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It was a sad sight. An airport designed to take on every possible airliner flying, struggling to get going and eventually failing. Ciudad Real airport became the Ghost airport of Spain. It was used as a set, for TV commercials and TV stunts… but not for aircraft. Until now. Just as it re-invented itself as an aircraft service hub and dismantling facility, the Coronavirus pandemic hit.

The airport is situated approximately 220km/135m from the capital. And that was its main problem. While technically it was a good airport, with facilities to accommodate even the A380, it is too far from Madrid.

Madrid’s existing airport (Barajas) eventually got additional expansion work and other developments. This brought the too-distant Ciudad Real airport’s reason for being into doubt. And all this coincided with the 2008 financial crunch. The airport struggled on but failed in the spring of 2012, nearly six months after the last passenger flight left.

 

Ciudad Real’s rebirth

After years of sitting idle (the odd TV and film crew excepted), the airport eventually found a buyer. Ciudad Real would develop as an aircraft service and dismantling facility. It also sees use for general aviation aircraft and business jets. Some of these smaller aircraft carry visitors to local popular country estates, mainly for hunting. Not the kind of income source that can sustain such a large facility in itself.

Ciudad Real Airport Finds An Unorthodox Use

The airport site had plenty of space for service buildings and related facilities. It also had good space for parking, that would become necessary for storing aircraft for dismantling. But as soon as the pandemic hit, the airport got requests for storing operational aircraft. The aircraft that can’t fly in these difficult times, still need to be stored somewhere. And Europe doesn’t have vast desert spaces like those in the United States.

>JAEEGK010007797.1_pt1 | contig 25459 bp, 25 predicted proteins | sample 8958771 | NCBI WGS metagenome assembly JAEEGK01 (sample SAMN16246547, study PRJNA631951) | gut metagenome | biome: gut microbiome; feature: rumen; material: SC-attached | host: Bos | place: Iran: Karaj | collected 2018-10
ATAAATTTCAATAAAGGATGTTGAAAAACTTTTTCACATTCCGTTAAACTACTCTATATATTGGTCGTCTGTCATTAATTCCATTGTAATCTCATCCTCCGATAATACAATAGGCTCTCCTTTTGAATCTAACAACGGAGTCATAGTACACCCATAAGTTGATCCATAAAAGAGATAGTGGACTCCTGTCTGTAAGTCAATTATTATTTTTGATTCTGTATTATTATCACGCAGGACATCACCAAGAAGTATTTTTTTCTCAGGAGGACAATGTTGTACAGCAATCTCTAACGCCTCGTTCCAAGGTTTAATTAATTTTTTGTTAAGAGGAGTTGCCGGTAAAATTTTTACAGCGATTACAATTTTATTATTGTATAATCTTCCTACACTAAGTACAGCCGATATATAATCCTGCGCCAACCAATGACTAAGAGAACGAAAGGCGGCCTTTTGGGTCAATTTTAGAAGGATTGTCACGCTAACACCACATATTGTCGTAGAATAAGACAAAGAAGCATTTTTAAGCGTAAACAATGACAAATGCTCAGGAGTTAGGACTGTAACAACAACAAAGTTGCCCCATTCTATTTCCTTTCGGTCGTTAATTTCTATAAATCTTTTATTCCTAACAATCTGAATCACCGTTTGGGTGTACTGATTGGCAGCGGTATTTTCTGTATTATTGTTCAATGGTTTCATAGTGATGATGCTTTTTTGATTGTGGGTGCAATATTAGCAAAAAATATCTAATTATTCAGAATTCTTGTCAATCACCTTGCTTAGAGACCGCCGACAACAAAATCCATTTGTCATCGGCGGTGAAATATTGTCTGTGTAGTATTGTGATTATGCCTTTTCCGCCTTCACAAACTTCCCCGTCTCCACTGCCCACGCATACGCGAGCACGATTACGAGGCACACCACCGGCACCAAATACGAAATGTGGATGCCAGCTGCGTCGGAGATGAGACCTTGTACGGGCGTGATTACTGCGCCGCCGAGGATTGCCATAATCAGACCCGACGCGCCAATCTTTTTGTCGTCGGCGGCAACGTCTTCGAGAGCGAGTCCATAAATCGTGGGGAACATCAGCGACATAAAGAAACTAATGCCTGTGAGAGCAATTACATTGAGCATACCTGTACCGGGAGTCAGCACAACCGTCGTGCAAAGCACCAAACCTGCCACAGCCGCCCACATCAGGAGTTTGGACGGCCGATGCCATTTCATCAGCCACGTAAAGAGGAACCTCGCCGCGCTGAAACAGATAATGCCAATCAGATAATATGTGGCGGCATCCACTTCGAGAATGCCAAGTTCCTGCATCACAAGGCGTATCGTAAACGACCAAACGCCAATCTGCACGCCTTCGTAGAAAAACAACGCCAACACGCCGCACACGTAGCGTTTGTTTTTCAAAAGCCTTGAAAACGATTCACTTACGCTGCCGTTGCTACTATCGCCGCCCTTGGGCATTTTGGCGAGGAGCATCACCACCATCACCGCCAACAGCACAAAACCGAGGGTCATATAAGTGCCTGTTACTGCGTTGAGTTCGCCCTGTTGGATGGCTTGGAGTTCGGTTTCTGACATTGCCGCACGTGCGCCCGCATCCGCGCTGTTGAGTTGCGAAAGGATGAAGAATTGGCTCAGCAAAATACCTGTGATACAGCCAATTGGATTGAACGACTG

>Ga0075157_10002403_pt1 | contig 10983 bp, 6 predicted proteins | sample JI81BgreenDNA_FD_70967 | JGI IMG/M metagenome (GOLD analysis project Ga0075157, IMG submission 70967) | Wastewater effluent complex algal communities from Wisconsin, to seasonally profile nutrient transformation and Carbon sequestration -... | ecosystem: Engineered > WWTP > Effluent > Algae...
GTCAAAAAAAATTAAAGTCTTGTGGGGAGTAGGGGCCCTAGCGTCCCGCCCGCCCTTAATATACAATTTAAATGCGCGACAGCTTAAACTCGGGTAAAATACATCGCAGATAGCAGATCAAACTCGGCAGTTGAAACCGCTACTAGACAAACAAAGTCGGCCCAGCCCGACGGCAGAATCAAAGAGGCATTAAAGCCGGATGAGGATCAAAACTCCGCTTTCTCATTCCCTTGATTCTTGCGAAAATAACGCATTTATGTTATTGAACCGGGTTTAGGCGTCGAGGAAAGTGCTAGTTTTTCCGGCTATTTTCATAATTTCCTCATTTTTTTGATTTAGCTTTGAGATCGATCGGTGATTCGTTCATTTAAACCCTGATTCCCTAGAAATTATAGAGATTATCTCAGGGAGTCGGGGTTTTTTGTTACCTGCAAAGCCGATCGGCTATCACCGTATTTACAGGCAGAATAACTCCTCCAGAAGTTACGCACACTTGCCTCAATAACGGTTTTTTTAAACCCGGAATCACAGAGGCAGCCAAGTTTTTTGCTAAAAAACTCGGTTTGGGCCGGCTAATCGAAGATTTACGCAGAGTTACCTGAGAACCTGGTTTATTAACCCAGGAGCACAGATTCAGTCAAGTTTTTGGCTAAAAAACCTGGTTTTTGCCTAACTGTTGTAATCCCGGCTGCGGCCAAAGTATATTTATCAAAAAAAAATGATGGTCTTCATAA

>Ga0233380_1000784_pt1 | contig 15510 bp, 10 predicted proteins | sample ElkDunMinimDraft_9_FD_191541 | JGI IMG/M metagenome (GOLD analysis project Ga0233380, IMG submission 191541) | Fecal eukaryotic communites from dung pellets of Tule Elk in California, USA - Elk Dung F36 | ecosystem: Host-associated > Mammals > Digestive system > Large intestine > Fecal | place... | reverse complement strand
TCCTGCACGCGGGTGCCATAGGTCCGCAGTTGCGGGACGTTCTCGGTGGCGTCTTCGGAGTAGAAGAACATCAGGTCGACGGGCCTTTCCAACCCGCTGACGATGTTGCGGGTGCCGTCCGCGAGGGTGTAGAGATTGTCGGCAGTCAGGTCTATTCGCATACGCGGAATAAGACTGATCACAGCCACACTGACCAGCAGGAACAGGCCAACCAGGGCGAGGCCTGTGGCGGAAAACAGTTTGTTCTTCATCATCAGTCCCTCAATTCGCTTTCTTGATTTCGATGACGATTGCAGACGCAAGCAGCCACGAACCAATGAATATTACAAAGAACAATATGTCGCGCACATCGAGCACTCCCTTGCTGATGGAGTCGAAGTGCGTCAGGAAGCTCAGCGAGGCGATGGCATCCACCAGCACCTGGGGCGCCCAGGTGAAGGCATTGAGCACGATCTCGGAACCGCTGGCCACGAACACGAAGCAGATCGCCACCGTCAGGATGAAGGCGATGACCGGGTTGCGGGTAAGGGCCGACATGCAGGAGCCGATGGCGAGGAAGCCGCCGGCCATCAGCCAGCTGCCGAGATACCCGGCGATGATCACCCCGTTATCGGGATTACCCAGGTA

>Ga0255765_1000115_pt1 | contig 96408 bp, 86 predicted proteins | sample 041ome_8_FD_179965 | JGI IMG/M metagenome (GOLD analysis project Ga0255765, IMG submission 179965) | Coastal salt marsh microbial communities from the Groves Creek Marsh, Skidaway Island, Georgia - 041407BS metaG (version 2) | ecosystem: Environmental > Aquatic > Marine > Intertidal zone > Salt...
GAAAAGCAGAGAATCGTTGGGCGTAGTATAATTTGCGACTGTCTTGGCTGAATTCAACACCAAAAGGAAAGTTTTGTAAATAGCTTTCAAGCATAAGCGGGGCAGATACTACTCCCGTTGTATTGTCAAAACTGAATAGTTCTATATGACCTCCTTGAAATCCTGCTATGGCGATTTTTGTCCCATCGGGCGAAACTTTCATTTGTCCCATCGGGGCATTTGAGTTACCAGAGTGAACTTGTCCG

Ciudad Real aimed for the repair and logistics side of its business to bring 80% of its income. Currently though, 90% comes from parking. And the airport is profitable. It has 80 aircraft at the moment, but European airlines plan to ground more of them this winter. The same isn’t the case for many European airports. With income relying on aircraft movements, closed private airports have to struggle for survival.

Ciudad Real now hopes that its current income source will help them finish their longer-term projects. The crisis is far from over, but it looks like many airliners will continue to bask in the Spanish sun – on this and other airports as well.

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Image: Africa Twin